Can zero waste and minimalism go to extreme?

(This is not a post about living with 100 items or re-using kitchen waste)


I have recently come across a really interesting exchange of opinions between a few Instagram influencers in my home country. One of them, who is not particularly close to zero waste ideas, raised several important points concerning potential exclusivism of zero waste sympathizers. Another one, perceived rather as a zero waste icon, responded to those concerns and defended the philosophy of the movement. Few other observers commented via Insta Stories on the debate, taking sides of one or the other. The whole discussion was also partially tackling the issue of minimalism, which I think was justified. It happens quite often that those who live according to zero waste rules, live minimalistic as well.

Neither am I a zero waste freak or a complete minimalist, nor would I like to condemn any of these movements / philosophies, but I would like to touch upon this topic here especially because of this exclusivist potential, raised in the debate. It opened my eyes for a completely new problem somewhere where till recently I haven’t seen much problem at all.

I will list here several points which were heavily discussed in this online exchange.

Plastic free

Social exclusion is not only money-related


This concern has two sides. On the one hand it may relate to the fact that “bio” or “eco” products preferred by zero waste sympathizers are (sometimes) more expensive than the standard ones. This directly links with the fact that simply those who earn more money may potentially get more of those products, which are preferred according to the rules of the zero waste philosophy.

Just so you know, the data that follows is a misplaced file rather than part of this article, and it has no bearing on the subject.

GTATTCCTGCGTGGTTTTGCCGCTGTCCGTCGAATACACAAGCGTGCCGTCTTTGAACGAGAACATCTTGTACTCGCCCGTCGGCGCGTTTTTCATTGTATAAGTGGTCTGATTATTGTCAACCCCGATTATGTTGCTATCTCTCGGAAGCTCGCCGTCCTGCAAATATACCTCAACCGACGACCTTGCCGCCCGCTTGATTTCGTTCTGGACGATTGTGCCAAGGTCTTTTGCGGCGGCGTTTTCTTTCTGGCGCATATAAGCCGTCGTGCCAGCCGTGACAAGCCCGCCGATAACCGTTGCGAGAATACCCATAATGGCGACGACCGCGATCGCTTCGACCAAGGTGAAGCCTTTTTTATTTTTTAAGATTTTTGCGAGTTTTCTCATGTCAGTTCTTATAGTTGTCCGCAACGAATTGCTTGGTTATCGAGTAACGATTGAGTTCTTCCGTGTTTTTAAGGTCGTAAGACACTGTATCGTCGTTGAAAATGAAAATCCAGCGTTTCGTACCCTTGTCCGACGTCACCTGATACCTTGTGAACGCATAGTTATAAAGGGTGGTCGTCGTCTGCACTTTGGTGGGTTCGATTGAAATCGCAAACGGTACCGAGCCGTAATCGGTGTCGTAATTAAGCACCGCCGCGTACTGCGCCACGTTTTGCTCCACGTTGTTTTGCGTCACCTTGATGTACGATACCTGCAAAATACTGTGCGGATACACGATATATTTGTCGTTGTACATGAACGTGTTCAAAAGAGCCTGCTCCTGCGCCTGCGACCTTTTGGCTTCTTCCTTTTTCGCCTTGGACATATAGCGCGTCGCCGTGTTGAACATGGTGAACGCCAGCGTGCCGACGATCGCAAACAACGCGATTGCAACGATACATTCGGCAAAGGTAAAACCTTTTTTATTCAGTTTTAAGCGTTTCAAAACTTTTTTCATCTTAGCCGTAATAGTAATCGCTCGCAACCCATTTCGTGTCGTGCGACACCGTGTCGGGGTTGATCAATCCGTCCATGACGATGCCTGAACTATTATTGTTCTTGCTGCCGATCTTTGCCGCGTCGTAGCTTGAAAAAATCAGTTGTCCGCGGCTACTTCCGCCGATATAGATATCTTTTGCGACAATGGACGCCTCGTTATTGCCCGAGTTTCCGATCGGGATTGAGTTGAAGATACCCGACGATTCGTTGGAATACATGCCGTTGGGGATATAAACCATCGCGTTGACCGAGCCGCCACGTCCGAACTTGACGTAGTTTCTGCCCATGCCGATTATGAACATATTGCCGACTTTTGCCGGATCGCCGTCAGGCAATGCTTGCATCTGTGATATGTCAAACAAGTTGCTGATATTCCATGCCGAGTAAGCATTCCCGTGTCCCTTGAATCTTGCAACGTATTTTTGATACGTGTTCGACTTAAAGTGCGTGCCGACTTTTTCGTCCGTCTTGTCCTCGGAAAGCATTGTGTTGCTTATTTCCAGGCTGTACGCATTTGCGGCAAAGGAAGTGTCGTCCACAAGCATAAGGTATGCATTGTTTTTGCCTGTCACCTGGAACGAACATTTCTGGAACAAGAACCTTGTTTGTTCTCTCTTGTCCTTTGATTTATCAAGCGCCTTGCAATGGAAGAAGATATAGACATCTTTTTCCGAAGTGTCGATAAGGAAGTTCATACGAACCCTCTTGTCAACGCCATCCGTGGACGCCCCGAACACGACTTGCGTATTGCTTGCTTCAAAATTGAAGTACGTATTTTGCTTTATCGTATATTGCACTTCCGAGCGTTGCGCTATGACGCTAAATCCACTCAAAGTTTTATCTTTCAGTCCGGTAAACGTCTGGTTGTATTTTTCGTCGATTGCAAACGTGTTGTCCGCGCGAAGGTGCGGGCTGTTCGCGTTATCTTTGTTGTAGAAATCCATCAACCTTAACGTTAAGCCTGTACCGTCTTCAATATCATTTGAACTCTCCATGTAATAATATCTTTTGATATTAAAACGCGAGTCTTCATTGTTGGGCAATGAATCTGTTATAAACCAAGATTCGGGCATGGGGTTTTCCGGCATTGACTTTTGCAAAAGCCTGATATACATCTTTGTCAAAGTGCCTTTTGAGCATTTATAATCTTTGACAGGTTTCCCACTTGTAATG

On the other hand – which is not so obvious – nowadays among the desired goods we should not only place money but also time. It is maybe hard to think about time in a similar way as we think of a car or an iPhone as a desired good. Nevertheless we could all agree that having more time becomes a luxury. Those who can quit work, become a freelancer and manage their time as freely as they can, are definitely perceived as well-off.

How does it relate to zero waste?

In order for us to get these “preferred” products (without plastic, home-made or produced by local producers, wrapped in natural products or simply not wrapped at all) we would rather not go to a random supermarket on our way home. We could find some of these things that we are looking for (e.g. an apple or a carrot without plastic bag) but not all of them (e.g. a plastic free organic shampoo cube, additionally vegan and sulphate free, cruelty free and free from palm oil). In order to get some of those products we need to do a decent online search. Alternatively, in case of many “bio” and “eco” products we need to go to the street market and find a particular stall, selling these particular apples/carrots without pesticides, picked in the home garden. This requires time. You do not have time, you may not be so perfectly zero waste as you “should be”.

Being zero waste / minimalist as an indicator of your social status


Summing up the above part, zero waste might be perceived as an activity designed for a slightly better-off people, who have money, time or both. If you do want to buy products that are according to zero waste rules even without spending too much money, you still need to do some research and literally go to get those products from the fair trade and eco-friendly producers (or buy them online, which requires searching for them, paying for them and waiting for them – again: time and money).

If you neither have time nor money and still want to be in the zero waste club, you do need to make some extra effort. Observed from this perspective, the zero waste movement / philosophy starts to become a way to exclude significant groups of people from belonging to this movement / philosophy.

I hope you see a warning light here.